It may be too late in this season for us to start our own vegetables and flowers rather than buy nursery stock. But there’s a good reason we should at least be aware that the starts we purchase at the nursery or big-box home supply store may have been treated with plant growth regulators (PGRs). It’s also a good reason, short of growing our own plants, to make sure the nursery stock we buy is from a reliable organic dealer.
The term PGR has come to include many things, not all of them potentially harmful. But technically, a PGR is a spray or chemical used to treat seed or growing plants that, through cellular mutation, makes the plant in some way more desirable, often more to the seller than the buyer.
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PGRs are used for a host of reasons and function in a number of ways. They are commonly categorized and regulated as pesticides but mostly deal with growth, flowering and fruiting issues. Some, especially those used to encourage rooting, are organic compounds. But most of those used in commercial agriculture — and that includes the sale of nursery stock — are synthetically derived.
Here’s an interesting paper on the growth regulator Sumagic. Notice that there are strict restrictions on how much and when this PGR can be used. Scroll down to “Post Transplant (sic) Concerns” to find that one concern is residual Sumagic in the fruits. These are the kinds of things that make us suspicious.
Why use them at all? “PGRs like Sumagic are gibberellin biosynthesis inhibitors which suppress plant height by inhibiting internode elongation,” says the report. In other words, they keep plants — in this case tomatoes, peppers, eggplants, tomatillos — from becoming too leggy.
It doesn’t take much to figure out why commercial nursery growers might want to discourage large growth. Here’s Joseph Tychonievich discussing PGRs from his wonderful new book Plant Breeding For the Home Gardener (more on this great resource coming in another post): “Short, compact plants are easier to sell because they look more balanced in a small pot. Short stems also don’t get tangled together on the bench and are less likely to get broken during shipping; and you can stack many more flats of short plants on shelves in a semi truck.”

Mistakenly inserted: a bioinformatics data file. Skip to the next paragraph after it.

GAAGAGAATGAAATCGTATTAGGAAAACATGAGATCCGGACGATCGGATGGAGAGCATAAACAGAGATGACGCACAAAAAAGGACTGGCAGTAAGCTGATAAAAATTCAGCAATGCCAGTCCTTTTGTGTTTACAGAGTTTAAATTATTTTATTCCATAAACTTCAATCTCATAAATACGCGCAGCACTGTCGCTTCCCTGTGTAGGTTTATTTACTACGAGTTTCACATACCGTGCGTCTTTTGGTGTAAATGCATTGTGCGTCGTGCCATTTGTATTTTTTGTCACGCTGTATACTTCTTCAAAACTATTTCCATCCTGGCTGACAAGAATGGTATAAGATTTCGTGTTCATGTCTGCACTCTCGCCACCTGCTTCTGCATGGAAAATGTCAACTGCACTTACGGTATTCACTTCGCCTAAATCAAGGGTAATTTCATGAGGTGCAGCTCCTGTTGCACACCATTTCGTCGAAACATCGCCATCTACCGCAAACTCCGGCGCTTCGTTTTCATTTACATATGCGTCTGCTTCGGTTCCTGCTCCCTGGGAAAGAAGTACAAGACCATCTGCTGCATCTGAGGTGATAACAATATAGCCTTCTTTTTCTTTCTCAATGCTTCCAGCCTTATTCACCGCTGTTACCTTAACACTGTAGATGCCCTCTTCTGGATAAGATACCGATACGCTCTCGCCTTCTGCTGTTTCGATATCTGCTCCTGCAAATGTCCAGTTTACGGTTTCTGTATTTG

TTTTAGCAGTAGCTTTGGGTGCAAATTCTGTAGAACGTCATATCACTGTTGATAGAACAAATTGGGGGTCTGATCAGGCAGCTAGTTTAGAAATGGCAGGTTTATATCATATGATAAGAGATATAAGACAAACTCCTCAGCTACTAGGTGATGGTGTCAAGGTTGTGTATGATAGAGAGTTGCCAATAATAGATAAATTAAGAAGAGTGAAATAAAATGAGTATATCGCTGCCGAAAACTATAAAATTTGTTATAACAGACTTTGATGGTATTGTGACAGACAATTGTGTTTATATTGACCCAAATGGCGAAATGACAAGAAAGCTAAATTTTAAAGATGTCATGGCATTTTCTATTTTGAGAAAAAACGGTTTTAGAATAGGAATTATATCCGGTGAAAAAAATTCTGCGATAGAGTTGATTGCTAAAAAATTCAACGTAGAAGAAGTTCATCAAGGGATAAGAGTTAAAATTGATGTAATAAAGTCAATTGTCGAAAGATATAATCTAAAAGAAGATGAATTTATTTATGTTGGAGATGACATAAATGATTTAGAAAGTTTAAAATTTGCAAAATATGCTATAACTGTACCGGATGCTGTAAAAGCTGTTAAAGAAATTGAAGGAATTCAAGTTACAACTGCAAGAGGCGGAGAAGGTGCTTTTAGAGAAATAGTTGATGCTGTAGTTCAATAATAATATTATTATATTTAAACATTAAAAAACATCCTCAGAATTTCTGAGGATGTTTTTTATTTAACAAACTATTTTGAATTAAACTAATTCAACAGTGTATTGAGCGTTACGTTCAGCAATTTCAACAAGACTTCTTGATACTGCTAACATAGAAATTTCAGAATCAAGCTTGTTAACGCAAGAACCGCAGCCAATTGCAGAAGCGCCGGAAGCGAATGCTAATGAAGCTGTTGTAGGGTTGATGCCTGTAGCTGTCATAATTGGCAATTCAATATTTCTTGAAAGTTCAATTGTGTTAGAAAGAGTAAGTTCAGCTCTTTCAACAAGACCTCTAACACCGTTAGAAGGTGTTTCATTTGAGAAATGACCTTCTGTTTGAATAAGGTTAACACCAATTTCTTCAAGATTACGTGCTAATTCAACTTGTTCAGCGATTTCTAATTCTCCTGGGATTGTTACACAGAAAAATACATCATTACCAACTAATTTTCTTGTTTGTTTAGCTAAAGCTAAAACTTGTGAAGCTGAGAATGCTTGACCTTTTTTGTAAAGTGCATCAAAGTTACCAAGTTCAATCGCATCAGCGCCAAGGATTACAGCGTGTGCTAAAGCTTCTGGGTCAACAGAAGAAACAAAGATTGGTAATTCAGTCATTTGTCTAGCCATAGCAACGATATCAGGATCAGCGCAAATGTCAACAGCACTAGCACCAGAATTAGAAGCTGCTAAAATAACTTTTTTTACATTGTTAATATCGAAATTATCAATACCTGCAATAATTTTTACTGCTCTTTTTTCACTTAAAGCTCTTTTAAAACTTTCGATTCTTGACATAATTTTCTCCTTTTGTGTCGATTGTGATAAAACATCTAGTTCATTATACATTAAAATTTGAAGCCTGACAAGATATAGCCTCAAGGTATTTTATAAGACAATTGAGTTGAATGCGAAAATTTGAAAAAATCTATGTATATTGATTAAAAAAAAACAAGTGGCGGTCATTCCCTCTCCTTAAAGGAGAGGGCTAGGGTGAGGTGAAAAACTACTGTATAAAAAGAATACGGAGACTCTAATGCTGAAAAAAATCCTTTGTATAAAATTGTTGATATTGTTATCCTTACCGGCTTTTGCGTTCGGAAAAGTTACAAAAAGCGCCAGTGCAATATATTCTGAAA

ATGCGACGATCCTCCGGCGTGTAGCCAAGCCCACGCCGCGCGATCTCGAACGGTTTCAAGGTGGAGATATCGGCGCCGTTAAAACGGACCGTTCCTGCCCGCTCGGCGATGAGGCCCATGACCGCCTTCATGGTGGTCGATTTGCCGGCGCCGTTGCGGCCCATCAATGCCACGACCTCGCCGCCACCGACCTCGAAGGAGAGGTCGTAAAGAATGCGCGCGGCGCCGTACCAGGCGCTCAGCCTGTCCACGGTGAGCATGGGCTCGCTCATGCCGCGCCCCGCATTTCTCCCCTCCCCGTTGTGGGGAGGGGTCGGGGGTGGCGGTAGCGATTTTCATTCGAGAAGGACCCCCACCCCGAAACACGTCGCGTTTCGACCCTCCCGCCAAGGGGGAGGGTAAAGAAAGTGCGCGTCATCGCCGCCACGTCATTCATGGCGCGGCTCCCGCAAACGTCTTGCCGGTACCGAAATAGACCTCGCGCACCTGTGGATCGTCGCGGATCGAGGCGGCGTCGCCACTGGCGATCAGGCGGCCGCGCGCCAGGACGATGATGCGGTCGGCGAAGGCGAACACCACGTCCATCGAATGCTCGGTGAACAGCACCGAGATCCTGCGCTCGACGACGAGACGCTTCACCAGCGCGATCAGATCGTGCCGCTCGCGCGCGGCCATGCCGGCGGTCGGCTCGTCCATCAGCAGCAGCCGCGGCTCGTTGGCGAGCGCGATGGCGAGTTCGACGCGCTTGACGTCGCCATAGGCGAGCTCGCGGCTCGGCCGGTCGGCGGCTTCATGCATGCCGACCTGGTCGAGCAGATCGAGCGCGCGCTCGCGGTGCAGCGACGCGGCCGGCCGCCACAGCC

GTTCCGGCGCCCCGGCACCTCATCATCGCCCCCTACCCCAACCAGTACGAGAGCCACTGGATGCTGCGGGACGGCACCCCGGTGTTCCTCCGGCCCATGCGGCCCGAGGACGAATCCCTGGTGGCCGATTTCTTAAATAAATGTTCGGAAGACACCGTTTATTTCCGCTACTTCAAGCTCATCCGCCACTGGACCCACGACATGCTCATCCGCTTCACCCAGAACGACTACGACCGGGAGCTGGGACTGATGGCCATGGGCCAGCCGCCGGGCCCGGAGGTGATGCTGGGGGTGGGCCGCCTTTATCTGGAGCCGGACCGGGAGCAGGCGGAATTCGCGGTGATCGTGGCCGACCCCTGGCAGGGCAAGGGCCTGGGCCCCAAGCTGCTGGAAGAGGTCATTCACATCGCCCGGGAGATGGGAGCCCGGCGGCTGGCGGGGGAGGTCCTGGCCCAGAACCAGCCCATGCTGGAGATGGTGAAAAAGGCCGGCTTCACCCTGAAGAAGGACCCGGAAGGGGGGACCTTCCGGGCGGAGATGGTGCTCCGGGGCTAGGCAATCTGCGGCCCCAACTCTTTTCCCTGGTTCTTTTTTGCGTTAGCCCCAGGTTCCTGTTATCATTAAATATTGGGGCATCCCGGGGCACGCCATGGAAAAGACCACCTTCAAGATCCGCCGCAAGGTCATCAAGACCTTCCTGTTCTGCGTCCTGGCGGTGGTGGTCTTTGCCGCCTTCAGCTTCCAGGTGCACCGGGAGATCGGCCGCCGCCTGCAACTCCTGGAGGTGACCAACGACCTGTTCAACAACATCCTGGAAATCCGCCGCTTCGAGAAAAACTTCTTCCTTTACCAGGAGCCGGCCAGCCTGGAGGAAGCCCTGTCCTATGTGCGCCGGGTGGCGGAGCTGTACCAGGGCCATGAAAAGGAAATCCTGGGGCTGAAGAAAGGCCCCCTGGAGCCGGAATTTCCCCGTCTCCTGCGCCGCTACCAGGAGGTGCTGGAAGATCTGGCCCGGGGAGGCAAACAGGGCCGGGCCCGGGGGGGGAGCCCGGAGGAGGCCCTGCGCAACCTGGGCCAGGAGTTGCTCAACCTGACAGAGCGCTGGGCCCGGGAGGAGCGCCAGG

Flowering plants, like marigolds, have been treated with PGRs for years, resulting in small plants with blossoms that you see so widely available. But it’s only in the last few years that PGRs, specifically Sumagic, have been approved for use on vegetable plants. It’s telling that one can look in vain for testing on the safety of individual commercial PGRs used on edibles. The fact that the Sumagic paper cited above suggests testing is needed to see if the compound can be found in the tomatoes, eggplants, and peppers from plants treated with the PGR is not only telling but frightening.
Again, if you’re buying nursery stock this planting season and want to avoid PGRs, be sure you’re buying them from a reliable organic grower. Until we know more about any risk that might be associated with commercially used, synthetic PGRs, organic gardeners will want to steer clear.
Note: In the last couple years, the U.S. Environmental Protection Agency (EPA) has decided that naturally derived liquid kelp and seaweed products must be registered as plant growth regulators (PGR). The designation seems odd to us. After all, we’ve been using kelp fertilizers on everything from our peppers to our petunias. Hopefully, common sense prevails.
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